Named Data Networking (NDN) is a proposed data-centric internet architecture. Its premise is that the internet is primarily used as an information distribution network, and hence the users must be allowed to focus on the data, named content, rather than the location from where the data is to be retrieved from, a feature which defines contemporary host-centric architectures like TCP/IP. A quantitative comparison between these two architectures is to be drawn.
A comparison between NDN and TCP/IP will be drawn by simulating both architectures on the same network topologies (e.g. 5x5 grid). Simulation results will be obtained in the form of PCAP (Packet Capture) files, which will be analyzed using a packet analyzer (e.g. Wireshark).
ndnSIM - Named Data Networking simulator based on ns-3
NetAnim - Animator for ns-3 simulations
Wireshark - Packet analyzer
R - Language and environment for statistical computing and graphics
Phase 1: Understanding TCP/IP and NDN concepts
TCP/IP concepts were covered by referring . NDN concepts were covered by referring .
Numerous meetings were held between the mentors and the team members to clarify doubts in
Phase 2: Attempt to work on NDN-RTC The ideas involved in the development of NDN-RTC were covered by studying . Attempts were then made to install the NDN-RTC library. The process was tedious, and required hours todownload. Due to network issues, the download did not complete. It was then decided to move forward with ndnSIM.
Phase 3: Drawing comparisons between NDN and TCP/IP ndnSIM was downloaded, compiled, and run by following . NetAnim was installed and configured by following . Different NDN topologies were studied and run by referring . To contrast between NDN and TCP/IP, both architectures were simulated on the same network topologies, and their performances were compared. This comparison was drawn by generating PCAP files for each simulation, and analyzed using Wireshark. To generate PCAP files, the ‘Simple scenario with pcap dump’ section of , and the ‘PCAP Tracing’ section of  were referred. Furthermore, plots were generated which showed the variation of the rate (in Kbits/s) of the Interest/Data packets forwarded by each node with time, for the NDN example topologies, using R.
The simulations of both architectures on the 5x5 grid topology show a difference in the route
taken by the packets in each architecture. Following are the screenshots of the simulations:
From the above screenshots, it becomes evident that in NDN, Data packets follow the route which was taken by the corresponding Interest packets, while in TCP/IP, upstream and downstream packets may take different routes based on factors like congestion.
Both simulations were run for a time span of 1.491 s. PCAP files were generated for each simulation, and the following results were obtained upon analyzing these files:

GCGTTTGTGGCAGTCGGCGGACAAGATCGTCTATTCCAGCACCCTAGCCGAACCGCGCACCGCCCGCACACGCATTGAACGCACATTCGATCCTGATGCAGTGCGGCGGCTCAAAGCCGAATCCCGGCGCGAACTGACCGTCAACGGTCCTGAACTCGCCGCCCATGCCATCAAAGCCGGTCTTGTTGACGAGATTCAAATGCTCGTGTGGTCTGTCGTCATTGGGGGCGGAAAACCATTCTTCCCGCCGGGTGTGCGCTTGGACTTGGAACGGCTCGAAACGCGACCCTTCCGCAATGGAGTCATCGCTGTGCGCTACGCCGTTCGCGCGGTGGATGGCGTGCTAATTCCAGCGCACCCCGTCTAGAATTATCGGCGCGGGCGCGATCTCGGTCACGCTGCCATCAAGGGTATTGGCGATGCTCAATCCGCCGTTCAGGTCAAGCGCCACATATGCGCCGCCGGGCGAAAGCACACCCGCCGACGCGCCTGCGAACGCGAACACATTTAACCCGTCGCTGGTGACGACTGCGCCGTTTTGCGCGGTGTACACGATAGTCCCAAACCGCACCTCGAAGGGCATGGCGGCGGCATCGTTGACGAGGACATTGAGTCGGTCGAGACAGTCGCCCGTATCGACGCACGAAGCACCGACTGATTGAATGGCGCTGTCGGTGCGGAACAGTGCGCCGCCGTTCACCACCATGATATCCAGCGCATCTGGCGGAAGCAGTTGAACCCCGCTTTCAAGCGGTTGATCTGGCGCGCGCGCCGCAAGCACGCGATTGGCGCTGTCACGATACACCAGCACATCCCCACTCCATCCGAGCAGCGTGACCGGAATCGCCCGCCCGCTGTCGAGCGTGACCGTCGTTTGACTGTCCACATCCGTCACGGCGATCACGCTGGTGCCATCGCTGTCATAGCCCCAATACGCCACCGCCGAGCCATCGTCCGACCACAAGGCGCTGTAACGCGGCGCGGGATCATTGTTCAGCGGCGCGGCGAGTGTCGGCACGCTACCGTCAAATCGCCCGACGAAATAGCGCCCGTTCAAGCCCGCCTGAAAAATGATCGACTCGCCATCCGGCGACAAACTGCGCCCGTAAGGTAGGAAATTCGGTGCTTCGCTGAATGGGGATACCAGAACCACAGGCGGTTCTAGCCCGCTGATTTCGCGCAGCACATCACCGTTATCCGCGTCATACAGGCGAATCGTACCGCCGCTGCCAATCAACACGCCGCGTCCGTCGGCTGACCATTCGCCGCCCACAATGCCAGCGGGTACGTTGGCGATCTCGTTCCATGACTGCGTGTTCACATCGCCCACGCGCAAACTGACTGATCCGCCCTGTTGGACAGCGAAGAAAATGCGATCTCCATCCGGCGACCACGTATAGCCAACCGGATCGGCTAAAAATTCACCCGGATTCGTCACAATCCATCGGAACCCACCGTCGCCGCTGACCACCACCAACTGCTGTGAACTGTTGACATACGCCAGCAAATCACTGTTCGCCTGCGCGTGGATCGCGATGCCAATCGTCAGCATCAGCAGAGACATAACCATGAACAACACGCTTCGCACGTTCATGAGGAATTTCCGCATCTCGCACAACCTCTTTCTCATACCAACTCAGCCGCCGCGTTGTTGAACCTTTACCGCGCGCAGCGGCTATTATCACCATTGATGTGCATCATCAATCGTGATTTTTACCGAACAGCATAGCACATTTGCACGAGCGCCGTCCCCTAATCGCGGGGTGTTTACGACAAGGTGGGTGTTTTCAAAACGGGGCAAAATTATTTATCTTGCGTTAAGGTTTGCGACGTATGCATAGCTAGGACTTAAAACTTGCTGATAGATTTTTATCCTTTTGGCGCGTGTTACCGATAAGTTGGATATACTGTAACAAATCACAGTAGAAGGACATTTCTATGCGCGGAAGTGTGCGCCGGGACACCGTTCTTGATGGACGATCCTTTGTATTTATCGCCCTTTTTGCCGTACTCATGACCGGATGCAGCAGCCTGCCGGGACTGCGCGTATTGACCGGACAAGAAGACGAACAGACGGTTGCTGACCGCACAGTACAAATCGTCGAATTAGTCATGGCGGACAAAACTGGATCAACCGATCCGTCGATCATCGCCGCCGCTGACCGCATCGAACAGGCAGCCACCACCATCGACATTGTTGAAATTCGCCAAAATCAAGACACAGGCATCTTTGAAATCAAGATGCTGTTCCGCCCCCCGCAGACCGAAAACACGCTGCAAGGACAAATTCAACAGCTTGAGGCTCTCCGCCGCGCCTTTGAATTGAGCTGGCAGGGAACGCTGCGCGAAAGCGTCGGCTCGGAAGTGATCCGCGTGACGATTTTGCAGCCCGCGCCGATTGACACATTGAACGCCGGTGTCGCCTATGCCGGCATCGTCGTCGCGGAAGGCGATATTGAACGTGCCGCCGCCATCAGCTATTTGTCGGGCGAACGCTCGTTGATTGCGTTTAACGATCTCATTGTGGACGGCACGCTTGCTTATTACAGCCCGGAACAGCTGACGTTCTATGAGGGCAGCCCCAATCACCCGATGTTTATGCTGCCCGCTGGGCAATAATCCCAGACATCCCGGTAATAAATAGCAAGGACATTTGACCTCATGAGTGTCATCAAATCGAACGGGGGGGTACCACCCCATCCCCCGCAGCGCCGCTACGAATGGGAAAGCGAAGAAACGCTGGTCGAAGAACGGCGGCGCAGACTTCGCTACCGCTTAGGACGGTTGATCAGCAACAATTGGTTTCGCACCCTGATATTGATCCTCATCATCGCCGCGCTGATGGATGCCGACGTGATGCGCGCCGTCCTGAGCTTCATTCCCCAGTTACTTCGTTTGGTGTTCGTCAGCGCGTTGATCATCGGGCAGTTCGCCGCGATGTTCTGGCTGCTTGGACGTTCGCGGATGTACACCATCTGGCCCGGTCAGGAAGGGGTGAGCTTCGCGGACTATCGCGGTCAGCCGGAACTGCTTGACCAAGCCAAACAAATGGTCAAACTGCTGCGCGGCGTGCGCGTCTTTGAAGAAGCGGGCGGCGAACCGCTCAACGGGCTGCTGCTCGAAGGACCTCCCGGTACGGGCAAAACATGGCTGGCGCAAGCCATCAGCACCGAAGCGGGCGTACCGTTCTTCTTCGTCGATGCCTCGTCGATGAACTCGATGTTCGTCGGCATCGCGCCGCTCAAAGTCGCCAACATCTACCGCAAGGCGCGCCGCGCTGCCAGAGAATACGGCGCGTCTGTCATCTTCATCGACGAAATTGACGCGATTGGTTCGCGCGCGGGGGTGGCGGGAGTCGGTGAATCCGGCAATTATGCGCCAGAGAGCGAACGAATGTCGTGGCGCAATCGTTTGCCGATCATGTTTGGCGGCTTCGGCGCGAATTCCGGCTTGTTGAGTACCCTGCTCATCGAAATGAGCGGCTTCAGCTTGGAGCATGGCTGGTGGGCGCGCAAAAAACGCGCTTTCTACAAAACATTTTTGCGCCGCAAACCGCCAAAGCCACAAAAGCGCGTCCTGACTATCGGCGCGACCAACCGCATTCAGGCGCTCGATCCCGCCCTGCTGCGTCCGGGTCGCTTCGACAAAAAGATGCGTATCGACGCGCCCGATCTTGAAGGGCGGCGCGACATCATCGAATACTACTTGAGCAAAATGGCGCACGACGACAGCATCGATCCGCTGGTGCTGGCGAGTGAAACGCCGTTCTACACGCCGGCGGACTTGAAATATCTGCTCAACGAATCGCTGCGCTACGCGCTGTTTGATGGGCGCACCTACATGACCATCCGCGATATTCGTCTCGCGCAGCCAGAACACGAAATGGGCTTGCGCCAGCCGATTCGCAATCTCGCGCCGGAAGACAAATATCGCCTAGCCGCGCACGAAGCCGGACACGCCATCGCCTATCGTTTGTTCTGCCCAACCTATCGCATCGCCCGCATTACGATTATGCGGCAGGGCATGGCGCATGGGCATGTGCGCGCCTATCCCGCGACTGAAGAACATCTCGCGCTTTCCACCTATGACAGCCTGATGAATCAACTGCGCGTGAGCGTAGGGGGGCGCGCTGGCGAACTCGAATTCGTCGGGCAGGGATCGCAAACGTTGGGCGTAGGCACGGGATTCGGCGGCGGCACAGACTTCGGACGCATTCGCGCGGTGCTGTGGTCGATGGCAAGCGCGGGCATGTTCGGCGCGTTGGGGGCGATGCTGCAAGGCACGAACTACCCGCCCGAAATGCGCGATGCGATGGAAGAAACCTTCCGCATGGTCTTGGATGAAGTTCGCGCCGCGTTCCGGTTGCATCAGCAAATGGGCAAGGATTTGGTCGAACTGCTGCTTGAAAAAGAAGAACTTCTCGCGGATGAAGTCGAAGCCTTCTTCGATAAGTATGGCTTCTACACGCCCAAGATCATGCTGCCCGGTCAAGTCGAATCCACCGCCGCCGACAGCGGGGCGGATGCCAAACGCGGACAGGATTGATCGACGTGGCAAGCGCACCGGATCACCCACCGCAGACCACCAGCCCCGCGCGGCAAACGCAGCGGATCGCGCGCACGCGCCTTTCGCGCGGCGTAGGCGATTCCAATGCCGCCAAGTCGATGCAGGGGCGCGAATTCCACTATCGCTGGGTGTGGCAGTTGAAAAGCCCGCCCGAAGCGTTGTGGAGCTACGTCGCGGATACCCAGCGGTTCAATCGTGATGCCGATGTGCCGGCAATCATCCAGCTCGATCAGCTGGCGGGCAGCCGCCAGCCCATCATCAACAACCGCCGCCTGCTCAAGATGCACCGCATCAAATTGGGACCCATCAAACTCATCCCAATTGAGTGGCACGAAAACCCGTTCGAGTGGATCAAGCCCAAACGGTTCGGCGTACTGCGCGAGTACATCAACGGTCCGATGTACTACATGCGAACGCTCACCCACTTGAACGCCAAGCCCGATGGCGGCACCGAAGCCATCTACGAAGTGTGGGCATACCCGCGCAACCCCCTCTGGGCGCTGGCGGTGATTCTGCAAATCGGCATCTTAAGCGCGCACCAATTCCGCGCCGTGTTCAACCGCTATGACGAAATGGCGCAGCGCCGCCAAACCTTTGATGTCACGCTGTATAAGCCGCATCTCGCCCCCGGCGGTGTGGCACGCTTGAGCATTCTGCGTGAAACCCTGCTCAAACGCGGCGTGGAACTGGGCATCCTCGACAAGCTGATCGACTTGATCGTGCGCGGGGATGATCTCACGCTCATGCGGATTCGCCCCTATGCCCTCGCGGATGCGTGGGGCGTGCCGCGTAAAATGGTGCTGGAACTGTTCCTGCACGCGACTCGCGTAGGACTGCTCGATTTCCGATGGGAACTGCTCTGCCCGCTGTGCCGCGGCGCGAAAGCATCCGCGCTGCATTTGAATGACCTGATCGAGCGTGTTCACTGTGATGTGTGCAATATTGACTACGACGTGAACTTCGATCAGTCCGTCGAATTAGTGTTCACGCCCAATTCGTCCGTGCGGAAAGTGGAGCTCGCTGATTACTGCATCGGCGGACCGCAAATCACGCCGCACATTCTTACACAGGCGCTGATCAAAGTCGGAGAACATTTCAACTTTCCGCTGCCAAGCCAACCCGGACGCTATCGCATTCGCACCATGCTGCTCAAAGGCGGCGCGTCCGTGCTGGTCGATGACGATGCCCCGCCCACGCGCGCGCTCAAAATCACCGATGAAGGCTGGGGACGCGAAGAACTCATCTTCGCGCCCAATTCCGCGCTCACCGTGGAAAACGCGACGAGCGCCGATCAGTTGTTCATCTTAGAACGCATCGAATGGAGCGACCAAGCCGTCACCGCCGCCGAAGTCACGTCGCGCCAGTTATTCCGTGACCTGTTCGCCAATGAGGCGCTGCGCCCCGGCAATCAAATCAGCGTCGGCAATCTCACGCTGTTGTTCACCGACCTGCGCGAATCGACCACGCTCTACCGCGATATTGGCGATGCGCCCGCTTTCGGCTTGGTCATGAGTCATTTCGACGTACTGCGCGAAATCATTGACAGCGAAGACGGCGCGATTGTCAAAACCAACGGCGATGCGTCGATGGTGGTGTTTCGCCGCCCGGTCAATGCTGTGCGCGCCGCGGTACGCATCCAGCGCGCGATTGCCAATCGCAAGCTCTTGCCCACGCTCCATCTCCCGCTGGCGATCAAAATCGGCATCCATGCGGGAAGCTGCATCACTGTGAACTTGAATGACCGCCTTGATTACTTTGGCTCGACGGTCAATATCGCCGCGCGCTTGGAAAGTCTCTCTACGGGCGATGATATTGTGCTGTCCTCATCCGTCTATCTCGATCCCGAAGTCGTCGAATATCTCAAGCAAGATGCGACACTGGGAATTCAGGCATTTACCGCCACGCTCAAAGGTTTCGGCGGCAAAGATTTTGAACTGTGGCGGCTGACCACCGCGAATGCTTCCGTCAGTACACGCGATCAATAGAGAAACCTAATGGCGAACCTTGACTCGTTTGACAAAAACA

Following are the screenshots of the results:
The initial plan of working with the NDN-RTC library can be resumed, upon resolving network-related issues. Ideas for developing other applications which can use NDN, such as a text-messaging app, can also be worked upon.
The following concepts dealing with the NDN architecture were studied:
1. Interest and Data packets - Sent by a consumer and producer respectively, for the exchange of data across a named data network.
2. Pending Interest Table (PIT): A table present in each NDN router, which stores the Interests which haven’t been satisfied with a corresponding Data packet yet.
3. Forwarding Information Base (FIB): A data structure in each router which contains prefixes and corresponding interfaces for forwarding data,
4. Forwarding Strategy: A module which decides the interface along which an Interest must be forwarded, based on longest-prefix-matching in the FIB.
5. Content Store: A cache of Data packets, which can satisfy incoming Interests.
The following key differences were noted and appreciated between the NDN and TCP/IP architectures:
1. In NDN, Interests are forwarded based on prefix-matching, and Data packets are forwarded along the interface where the Interest came from. There is no requirement of knowing the destination or source of the packets, unlike the IP end-to-end packet delivery model.
2. Address exhaustion, which is a problem in the IP architecture, is not an issue in NDN, since packets are routed and forwarded based on names, which are unbounded.
3. Connections between consumers and producers don’t exist in NDN, since packets are routed and forwarded based on names instead of addresses. This solves the NAT traversal problem faced in TCP/IP.
4. NDN provides a major improvement in privacy protection, compared to IP, as in IP networks, one may analyze packet headers and discover the person/entity consuming the packets, whereas in NDN, only the data in each packet can be examined, and not the destination, since the concept of addressing packets does not exist.
Following are the papers that we used as reference for our project:
Kurose, J. & Ross, K., Computer Networking: A Top-Down Approach, 6th ed., Pearson
● Chinmay Gupta firstname.lastname@example.org
● Manas Trivedi email@example.com
● Paranjay Saxena firstname.lastname@example.org
● Shreyansh Shrivastava
● Tushar Dubey